One Sunday morning, I loaded up the kids into the car for church. (For the purposes of this story, you should know that the services started earlier there than they did at FBC.) Emily said she had a tummy ache. She was the sort of kid who frequently got tummy aches, but they usually passed quickly without amounting to anything, so I said, “We’ll see how you feel by the time we get to church.” The whole way there, she kept saying she didn’t feel good, and just as I pulled into the parking lot, she threw up. Yuck! I didn’t park, but left the lot and went home.
Back at the house, I saw she’d thrown up on a blanket I had in the back seat, and nothing but the blanket; there was not a drop on her or on her sister, nor on the car seat itself. Moreover, she said she was okay now and wanted to go back. Well, I hauled both kids into the house and examined them for damages, but they were both as clean as when we’d left the house. All the while, Emily kept insisting that she wanted to go to church.
I looked at the clock and saw we had just enough time to go to First Baptist, so that’s what we did. Four-year-old Shelley, however, was a bit unsupportive of that decision. In fact, she screamed bloody murder. “I don’t want to go there! I hate it there!” But too bad. I’m a cruel mother.
Or, more accurately, I knew what I had to do.
After those two experiences, I never had any doubt about God having a church in mind for me in this area too. And I don’t want to be stubborn again – better to be responsive to the Spirit’s leading right away instead of being difficult, like that screaming 4-year-old.
But… here’s the thing: Cumberland has some really old, awesome church buildings, and for the past decade, ever since we’ve been traveling from Ohio to Virginia to visit Shelley & Scott, I’ve admired those churches from a distance. So, now that I’m living in the area, I should visit them, right? Even though I know none of them are the right church for me?
Last week I was so discombobulated after the late-Saturday move-in that I didn’t have the energy. So this was, for all practical purposes, my first opportunity to look for a church.
I’d already made up my mind (without consulting God) that the first one I’d visit would be the oldest, niftiest building in town. Emmanuel Episcopal, built in the mid-1800s upon the remains of the old Fort Cumberland (at which George Washington stopped in his ramblings through the wilderness in 1754). It’s an amazing old building with a lot of history, and I’d never visited an Episcopal church before. How could I not avail myself of this opportunity?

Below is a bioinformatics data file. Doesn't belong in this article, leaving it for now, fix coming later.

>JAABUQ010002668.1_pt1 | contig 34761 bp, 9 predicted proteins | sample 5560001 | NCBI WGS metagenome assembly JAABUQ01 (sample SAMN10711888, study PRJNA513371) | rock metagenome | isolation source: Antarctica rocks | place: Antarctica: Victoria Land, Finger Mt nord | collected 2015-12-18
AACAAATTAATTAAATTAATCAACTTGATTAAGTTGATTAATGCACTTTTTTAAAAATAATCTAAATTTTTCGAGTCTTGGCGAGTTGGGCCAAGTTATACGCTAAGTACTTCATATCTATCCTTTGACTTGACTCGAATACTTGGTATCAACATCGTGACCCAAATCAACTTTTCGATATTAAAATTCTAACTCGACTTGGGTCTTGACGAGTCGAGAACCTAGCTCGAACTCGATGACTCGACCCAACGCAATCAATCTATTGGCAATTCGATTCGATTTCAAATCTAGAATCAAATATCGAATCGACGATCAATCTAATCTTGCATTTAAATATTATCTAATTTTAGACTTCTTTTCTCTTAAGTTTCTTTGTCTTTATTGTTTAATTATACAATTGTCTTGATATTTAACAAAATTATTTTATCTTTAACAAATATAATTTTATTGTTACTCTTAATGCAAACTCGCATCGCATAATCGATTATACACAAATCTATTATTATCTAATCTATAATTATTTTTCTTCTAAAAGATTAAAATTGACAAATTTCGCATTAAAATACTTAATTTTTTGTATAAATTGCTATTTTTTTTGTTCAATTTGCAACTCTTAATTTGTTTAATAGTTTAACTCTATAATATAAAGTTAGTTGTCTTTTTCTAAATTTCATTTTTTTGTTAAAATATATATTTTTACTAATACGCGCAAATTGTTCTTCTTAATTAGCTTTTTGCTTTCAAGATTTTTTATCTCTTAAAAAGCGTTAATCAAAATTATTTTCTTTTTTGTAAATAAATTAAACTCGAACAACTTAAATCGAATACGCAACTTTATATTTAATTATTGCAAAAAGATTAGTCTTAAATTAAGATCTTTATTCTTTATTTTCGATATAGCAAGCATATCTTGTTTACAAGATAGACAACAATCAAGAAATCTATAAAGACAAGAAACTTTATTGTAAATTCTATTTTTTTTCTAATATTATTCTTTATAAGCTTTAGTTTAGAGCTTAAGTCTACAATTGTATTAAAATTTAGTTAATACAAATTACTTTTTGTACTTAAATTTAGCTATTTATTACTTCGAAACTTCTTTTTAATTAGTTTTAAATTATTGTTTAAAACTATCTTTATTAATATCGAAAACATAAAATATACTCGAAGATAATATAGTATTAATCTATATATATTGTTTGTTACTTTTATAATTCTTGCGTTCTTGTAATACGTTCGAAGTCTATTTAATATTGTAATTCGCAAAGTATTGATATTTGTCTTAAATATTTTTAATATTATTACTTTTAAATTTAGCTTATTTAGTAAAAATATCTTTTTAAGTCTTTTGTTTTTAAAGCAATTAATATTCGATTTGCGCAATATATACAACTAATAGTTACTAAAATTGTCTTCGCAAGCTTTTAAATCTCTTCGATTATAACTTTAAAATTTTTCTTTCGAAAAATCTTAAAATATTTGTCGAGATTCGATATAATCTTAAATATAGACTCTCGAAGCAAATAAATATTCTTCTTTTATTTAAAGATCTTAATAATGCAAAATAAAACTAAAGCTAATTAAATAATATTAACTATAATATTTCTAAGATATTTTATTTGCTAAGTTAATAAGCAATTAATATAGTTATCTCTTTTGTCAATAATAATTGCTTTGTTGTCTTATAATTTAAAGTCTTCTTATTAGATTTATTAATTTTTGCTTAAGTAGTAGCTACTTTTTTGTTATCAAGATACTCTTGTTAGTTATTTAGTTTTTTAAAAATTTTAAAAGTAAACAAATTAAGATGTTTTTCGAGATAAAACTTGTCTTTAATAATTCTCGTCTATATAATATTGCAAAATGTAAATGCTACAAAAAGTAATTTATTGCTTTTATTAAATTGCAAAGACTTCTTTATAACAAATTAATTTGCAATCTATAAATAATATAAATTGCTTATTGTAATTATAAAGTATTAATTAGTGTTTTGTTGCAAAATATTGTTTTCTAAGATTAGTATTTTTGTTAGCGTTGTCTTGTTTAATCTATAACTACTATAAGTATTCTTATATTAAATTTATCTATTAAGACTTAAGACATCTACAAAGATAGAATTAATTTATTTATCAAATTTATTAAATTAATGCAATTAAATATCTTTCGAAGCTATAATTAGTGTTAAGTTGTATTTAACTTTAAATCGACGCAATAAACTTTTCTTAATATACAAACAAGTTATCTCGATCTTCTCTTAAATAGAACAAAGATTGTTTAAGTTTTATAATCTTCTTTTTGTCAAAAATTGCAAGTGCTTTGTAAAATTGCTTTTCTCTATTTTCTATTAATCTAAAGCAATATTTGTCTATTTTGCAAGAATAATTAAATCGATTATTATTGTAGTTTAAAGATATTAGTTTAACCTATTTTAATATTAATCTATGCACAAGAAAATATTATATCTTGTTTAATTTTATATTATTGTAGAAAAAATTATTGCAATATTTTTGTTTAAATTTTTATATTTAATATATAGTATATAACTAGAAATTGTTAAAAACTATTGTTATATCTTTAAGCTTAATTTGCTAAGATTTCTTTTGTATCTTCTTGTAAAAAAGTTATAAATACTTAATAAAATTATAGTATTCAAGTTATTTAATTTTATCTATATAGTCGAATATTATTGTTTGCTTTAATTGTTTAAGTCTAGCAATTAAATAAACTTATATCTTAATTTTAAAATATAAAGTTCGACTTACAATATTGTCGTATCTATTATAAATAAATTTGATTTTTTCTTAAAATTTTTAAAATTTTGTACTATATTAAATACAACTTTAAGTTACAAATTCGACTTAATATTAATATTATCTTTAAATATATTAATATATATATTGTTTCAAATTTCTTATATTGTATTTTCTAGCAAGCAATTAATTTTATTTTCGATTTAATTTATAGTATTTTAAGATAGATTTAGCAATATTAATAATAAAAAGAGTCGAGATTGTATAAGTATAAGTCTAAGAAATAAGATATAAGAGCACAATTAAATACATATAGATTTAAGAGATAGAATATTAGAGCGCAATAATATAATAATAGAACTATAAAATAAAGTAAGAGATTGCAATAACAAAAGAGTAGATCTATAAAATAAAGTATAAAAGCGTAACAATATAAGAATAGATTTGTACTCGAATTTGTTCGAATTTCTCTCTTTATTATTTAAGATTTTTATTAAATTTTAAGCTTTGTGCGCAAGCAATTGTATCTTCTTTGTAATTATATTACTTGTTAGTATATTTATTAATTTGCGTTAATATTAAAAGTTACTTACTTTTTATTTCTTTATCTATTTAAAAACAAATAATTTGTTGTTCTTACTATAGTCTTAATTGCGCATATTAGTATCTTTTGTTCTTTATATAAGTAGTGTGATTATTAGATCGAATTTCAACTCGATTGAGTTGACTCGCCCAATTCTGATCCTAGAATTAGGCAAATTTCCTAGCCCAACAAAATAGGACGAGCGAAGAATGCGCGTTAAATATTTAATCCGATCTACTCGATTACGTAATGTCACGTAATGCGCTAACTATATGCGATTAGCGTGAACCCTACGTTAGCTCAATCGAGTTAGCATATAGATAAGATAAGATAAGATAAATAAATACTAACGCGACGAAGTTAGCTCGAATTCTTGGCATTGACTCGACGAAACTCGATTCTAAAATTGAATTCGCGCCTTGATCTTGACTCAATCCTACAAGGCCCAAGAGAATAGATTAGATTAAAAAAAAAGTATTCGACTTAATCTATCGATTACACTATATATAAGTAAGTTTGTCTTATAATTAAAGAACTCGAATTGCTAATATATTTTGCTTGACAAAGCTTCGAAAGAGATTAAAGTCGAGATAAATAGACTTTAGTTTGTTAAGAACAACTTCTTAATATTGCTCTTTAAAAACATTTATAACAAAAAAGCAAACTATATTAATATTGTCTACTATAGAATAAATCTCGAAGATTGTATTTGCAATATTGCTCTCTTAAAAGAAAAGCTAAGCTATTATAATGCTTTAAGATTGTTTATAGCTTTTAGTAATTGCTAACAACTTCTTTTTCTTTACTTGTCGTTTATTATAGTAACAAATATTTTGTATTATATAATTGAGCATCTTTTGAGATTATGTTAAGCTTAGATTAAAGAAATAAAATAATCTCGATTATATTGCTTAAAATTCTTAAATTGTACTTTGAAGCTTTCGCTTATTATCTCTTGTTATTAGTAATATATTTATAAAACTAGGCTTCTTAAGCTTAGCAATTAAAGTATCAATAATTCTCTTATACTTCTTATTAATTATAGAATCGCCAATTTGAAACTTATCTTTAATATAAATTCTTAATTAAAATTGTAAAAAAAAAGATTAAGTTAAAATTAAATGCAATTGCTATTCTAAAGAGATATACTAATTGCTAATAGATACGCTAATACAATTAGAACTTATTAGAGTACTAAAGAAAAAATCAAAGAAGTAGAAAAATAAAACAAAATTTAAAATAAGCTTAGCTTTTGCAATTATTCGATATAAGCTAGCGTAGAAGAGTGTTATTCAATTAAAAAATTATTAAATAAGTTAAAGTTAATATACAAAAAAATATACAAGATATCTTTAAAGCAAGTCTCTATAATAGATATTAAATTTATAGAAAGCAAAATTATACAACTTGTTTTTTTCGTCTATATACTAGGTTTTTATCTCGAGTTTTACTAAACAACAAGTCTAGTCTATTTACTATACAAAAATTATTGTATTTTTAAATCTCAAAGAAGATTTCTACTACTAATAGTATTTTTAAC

So that’s where I went yesterday morning. The experience was, um, educational, though distressingly un-inspirational. As I drove home afterward, I realized it had been a shameful waste of time. God brought me to this area for a reason, and that reason was surely not so I could be a mere spectator. I should be looking for the place where He wants me to serve.
As it happens, a few days ago I saw something in the newspaper about a Baptist church in nearby Frostburg that was hosting a group of students from Appalachian Bible College for a special event. The blurb caught my eye because I’m passingly familiar with that school. In fact, I think the youth group at First Baptist used to go to church camp there some years back. I’d never heard of Eckhart Baptist Church before, but Frostburg isn’t far, so I checked out their website. Looks promising! In fact, their Mission Statement is very much like the Mission Statement of FBC. And the church is only about five miles from our house.
I’m not saying I’ll end up joining Eckhart Baptist, but I do plan to visit there next week. In fact, I’m so excited about it I can hardly wait until Sunday!